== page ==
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Tuesday, 22 August 1972
Page: 263

Senator WRIGHT (Tasmania) (Minister for Works) - Senator Cavanagh reminds me - not in a very clear way, because my mind has not been addressed in the interim to the particular discussion - of the debate which took place with regard to a proposed seminar. Representatives intending to attend that seminar which was held under the auspices of the Australian Atomic Energy Commission and arranged by the United Nations organisation attracted, broadly speaking, the same measure of diplomatic immunity as an ambassador. As to the number of people who would attract that immunity in Australia from time to time, I regret that I am not adequately informed at the moment. I shall ask the Department of Foreign Affairs to give the matter some consideration and let me have the approximate number involved over the last 2 or 3 years for the information of the honourable senator. I remember that the matter was debated with very great interest by the honourable senator at the time. I think we satisfied him that it was appropriate that visitors coming here to attend a seminar relating to atomic energy at the instance of the United Nations organisation should have that diplomatic immunity.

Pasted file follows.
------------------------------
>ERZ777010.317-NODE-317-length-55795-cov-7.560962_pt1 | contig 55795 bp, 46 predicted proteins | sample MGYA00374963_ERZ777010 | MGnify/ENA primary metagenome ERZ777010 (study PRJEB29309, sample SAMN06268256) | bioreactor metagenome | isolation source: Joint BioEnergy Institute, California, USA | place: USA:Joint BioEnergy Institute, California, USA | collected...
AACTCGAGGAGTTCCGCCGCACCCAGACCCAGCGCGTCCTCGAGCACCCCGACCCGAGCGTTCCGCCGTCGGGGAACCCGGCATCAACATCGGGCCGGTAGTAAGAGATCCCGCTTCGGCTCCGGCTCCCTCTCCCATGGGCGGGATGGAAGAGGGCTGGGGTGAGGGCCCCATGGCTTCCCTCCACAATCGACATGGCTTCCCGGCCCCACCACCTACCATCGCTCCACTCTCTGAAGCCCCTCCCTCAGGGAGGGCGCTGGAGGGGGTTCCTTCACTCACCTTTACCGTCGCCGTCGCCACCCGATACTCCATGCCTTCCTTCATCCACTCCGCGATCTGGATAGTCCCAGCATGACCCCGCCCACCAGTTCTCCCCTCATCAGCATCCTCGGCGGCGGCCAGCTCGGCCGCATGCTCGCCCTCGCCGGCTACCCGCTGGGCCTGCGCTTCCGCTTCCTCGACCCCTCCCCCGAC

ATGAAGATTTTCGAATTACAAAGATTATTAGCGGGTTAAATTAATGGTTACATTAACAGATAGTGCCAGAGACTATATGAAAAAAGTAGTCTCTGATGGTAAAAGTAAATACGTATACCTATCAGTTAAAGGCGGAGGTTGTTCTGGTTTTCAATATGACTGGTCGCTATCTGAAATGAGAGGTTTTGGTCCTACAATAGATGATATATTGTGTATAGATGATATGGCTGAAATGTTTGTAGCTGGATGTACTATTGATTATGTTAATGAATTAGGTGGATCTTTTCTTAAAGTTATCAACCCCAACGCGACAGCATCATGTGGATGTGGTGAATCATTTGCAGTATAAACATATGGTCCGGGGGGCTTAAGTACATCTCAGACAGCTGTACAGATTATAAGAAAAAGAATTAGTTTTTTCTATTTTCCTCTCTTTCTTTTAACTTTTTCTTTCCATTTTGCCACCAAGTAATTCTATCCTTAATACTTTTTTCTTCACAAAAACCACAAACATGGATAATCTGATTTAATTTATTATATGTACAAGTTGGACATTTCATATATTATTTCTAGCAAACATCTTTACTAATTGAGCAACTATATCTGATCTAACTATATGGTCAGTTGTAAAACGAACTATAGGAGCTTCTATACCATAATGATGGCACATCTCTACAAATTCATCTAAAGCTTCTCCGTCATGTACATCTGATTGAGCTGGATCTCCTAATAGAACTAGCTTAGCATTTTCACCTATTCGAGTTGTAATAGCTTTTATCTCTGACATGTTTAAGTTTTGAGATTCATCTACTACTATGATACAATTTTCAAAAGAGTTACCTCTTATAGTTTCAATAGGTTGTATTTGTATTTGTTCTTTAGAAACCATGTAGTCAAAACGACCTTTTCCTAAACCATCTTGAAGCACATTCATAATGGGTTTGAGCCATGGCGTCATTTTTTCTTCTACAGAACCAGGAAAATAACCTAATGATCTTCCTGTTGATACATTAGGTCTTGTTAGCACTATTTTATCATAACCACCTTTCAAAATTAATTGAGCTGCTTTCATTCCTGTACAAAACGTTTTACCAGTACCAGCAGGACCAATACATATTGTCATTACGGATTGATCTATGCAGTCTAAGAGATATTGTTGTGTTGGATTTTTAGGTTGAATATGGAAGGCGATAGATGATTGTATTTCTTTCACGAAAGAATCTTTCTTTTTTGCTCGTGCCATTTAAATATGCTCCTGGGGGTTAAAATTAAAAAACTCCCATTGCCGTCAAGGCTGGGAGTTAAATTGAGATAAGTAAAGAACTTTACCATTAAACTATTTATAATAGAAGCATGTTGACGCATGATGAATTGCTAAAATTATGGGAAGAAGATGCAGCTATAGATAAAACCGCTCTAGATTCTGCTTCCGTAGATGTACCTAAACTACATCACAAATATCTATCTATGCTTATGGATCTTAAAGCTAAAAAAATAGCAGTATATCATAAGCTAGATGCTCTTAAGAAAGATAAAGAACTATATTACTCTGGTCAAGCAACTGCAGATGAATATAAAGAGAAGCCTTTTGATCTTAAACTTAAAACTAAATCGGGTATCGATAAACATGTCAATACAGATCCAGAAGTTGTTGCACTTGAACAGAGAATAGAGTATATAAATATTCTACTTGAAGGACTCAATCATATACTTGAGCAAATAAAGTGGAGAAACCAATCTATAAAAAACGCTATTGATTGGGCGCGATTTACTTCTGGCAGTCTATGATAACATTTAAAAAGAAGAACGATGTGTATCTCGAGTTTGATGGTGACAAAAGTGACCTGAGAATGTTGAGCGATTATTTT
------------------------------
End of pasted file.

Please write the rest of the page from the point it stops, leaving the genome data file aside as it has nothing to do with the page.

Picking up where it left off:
The Bill with which we are dealing today relates to immunity for consuls who I suppose would not be affronted if I described them as gentry of a different order. As indicated by this Bill their privileges and immunities are somewhat different from the full diplomatic immunity which is provided for ambassadors under the Act of 1967.

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